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The Divine Light: Augustine’s De Magistro and Edwards’s A Divine and Supernatural Light

October 18th, 2006 | 1 min read

By Matthew Lee Anderson

In the last couple of days I have read Augustine’s De Magistro or The Teacher, which concerns the nature of true learning. To give a clumsy paraphrase of the subtle dialogue with his son, Adeodatus, he argues that learning (all or only pertaining to divine things?) occurs because of the Teacher, Jesus Christ.

Jonathan Edwards argues in his sermon A Divine and Supernatural Light that God will, from time to time, provide a child of His with a flash of insight and understanding of divine things. He uses as his text Matthew 16:17 where Peter confesses Christ and Jesus answers that he is blessed because the Father in heaven has revealed it to him. Peter, here, Edwards argues, has a “sense” of the divine excellency that overpowers him, couples with his reason and zeal and causes him to burst forth in his accurate confession. Edwards carefully delineates that it is not the faculty of reason but the sense of the heart that receives this divine light. However, he also demonstrates that this light does not overrule reason – in fact, it is a rational thing to experience.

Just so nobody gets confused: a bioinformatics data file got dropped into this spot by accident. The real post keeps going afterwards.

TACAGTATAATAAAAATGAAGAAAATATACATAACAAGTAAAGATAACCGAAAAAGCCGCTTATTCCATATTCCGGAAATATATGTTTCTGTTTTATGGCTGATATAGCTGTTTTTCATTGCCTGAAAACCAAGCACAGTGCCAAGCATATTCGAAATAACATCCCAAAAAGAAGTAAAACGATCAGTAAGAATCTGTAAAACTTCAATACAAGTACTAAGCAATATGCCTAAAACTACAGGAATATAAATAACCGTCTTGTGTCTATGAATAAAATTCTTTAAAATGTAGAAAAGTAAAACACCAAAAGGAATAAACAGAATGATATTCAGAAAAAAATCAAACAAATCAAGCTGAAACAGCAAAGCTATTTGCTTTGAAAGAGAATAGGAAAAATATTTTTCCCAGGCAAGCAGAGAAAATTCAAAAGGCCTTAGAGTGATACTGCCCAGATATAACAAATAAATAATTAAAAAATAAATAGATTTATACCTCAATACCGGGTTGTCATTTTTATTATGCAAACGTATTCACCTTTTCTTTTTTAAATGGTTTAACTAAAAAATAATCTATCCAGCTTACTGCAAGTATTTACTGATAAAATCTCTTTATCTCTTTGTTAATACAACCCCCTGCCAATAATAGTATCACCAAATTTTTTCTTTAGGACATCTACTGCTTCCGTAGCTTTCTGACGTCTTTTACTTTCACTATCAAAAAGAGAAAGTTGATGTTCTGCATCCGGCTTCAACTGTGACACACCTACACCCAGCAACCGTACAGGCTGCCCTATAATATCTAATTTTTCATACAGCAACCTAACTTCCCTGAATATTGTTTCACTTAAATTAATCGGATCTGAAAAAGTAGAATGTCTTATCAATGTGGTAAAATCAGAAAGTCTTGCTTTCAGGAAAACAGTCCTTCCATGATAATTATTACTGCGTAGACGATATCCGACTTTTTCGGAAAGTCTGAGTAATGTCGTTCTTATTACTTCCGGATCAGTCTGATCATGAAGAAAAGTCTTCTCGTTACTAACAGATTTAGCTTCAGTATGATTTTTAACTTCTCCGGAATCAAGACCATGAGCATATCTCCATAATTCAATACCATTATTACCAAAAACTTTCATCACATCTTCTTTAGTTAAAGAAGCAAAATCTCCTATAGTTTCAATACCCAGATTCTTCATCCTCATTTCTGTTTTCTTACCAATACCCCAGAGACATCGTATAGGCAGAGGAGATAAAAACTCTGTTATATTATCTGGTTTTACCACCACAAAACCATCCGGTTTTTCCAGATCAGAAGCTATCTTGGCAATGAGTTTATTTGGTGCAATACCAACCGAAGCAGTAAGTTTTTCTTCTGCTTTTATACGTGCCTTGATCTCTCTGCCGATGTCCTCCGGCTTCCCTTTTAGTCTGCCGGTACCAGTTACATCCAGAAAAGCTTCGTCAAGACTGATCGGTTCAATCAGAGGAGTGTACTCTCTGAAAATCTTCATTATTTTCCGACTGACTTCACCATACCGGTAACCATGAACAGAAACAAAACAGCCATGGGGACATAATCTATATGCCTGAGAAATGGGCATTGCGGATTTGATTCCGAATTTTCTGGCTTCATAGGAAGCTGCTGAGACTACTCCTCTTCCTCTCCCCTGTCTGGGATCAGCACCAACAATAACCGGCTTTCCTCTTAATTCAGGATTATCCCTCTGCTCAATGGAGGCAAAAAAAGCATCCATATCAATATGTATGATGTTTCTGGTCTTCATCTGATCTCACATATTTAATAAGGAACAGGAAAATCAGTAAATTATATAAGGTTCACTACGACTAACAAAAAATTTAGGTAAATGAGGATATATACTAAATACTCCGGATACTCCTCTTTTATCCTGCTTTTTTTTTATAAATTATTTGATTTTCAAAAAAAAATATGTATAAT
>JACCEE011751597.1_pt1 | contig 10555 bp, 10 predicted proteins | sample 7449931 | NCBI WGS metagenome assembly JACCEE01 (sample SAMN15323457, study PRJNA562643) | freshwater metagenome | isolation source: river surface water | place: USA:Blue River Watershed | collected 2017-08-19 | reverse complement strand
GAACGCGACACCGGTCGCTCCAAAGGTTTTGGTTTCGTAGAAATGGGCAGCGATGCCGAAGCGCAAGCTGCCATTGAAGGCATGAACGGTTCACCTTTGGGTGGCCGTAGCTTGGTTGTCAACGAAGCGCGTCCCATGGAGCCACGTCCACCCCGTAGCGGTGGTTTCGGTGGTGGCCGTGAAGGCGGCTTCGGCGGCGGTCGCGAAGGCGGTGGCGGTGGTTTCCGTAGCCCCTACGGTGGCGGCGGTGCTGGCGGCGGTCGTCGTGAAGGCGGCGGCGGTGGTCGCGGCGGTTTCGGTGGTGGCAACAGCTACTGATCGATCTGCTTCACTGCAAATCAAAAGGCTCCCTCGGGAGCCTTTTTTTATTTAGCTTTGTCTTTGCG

I haven’t fully developed my thoughts on this matter. Though from my recent reading of Christian biographies, experiences of the light of God by those excellent theologians, Augustine and Edwards, occur with powerful, painful, and life-changing effect. I think Augustine isn’t careful enough in The Teacher, as it was one of his earlier writings, to separate the faculty of reason from the intuition or “heart” as Edwards puts it. I look forward to developing my understanding on the topic, and welcome comments that would guide such study or would direct me to other sources.

Matthew Lee Anderson

Matthew Lee Anderson is an Associate Professor of Ethics and Theology in Baylor University's Honors College. He has a D.Phil. in Christian Ethics from Oxford University, and is a Perpetual Member of Biola University's Torrey Honors College. In 2005, he founded Mere Orthodoxy.